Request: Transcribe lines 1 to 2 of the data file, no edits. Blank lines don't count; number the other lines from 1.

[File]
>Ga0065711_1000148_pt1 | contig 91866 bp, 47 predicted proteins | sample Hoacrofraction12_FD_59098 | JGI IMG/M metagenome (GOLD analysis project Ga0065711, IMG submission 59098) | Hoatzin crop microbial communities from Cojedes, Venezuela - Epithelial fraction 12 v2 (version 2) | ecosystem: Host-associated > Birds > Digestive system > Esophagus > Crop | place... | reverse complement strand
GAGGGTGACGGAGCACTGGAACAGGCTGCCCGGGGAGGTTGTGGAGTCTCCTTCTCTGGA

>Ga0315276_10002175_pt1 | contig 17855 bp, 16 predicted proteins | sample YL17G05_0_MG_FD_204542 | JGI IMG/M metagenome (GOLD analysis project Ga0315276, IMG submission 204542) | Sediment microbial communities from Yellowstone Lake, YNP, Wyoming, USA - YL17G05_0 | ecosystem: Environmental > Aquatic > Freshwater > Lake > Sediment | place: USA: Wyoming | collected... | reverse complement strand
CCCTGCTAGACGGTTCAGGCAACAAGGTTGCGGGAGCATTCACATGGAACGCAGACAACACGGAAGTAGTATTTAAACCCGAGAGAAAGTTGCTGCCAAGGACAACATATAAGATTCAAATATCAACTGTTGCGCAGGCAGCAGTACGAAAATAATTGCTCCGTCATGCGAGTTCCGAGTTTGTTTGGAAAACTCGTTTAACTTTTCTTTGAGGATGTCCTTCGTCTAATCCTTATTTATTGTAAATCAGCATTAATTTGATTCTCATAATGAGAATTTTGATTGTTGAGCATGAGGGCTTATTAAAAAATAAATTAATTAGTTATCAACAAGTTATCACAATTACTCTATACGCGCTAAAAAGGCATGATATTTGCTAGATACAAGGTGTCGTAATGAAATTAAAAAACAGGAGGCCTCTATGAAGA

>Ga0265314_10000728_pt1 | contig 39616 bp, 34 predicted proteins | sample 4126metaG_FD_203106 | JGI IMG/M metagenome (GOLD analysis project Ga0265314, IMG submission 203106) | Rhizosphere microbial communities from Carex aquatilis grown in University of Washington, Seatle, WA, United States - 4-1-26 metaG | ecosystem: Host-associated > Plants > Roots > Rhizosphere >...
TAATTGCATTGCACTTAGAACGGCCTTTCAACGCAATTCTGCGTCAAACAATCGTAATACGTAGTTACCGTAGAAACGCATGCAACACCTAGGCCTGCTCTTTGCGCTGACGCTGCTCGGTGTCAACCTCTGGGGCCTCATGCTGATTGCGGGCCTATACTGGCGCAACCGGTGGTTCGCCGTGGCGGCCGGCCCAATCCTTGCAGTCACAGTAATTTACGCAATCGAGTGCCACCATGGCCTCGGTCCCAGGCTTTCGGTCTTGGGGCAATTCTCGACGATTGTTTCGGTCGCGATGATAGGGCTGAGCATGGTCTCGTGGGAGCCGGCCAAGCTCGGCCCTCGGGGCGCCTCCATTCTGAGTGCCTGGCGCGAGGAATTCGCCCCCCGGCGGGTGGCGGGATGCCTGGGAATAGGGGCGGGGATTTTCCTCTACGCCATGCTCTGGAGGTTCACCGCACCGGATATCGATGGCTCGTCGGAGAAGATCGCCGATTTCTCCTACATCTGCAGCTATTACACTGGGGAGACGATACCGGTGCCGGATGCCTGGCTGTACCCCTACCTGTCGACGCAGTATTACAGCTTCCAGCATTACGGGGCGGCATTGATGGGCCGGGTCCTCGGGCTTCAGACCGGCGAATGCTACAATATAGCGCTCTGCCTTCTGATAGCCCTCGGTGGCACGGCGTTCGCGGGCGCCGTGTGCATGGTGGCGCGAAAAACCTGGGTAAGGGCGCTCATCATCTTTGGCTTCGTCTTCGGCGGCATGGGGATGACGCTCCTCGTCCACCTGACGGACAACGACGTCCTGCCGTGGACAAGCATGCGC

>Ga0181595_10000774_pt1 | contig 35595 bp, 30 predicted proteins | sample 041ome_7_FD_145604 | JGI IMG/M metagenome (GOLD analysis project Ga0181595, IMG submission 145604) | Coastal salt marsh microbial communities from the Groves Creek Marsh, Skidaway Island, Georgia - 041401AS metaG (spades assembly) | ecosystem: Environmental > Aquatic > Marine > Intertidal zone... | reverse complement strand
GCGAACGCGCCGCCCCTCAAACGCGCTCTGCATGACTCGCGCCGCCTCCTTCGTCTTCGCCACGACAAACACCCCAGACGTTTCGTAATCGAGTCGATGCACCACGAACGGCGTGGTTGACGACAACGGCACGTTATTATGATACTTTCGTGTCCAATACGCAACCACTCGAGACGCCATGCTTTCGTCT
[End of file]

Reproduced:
>Ga0065711_1000148_pt1 | contig 91866 bp, 47 predicted proteins | sample Hoacrofraction12_FD_59098 | JGI IMG/M metagenome (GOLD analysis project Ga0065711, IMG submission 59098) | Hoatzin crop microbial communities from Cojedes, Venezuela - Epithelial fraction 12 v2 (version 2) | ecosystem: Host-associated > Birds > Digestive system > Esophagus > Crop | place... | reverse complement strand
GAGGGTGACGGAGCACTGGAACAGGCTGCCCGGGGAGGTTGTGGAGTCTCCTTCTCTGGA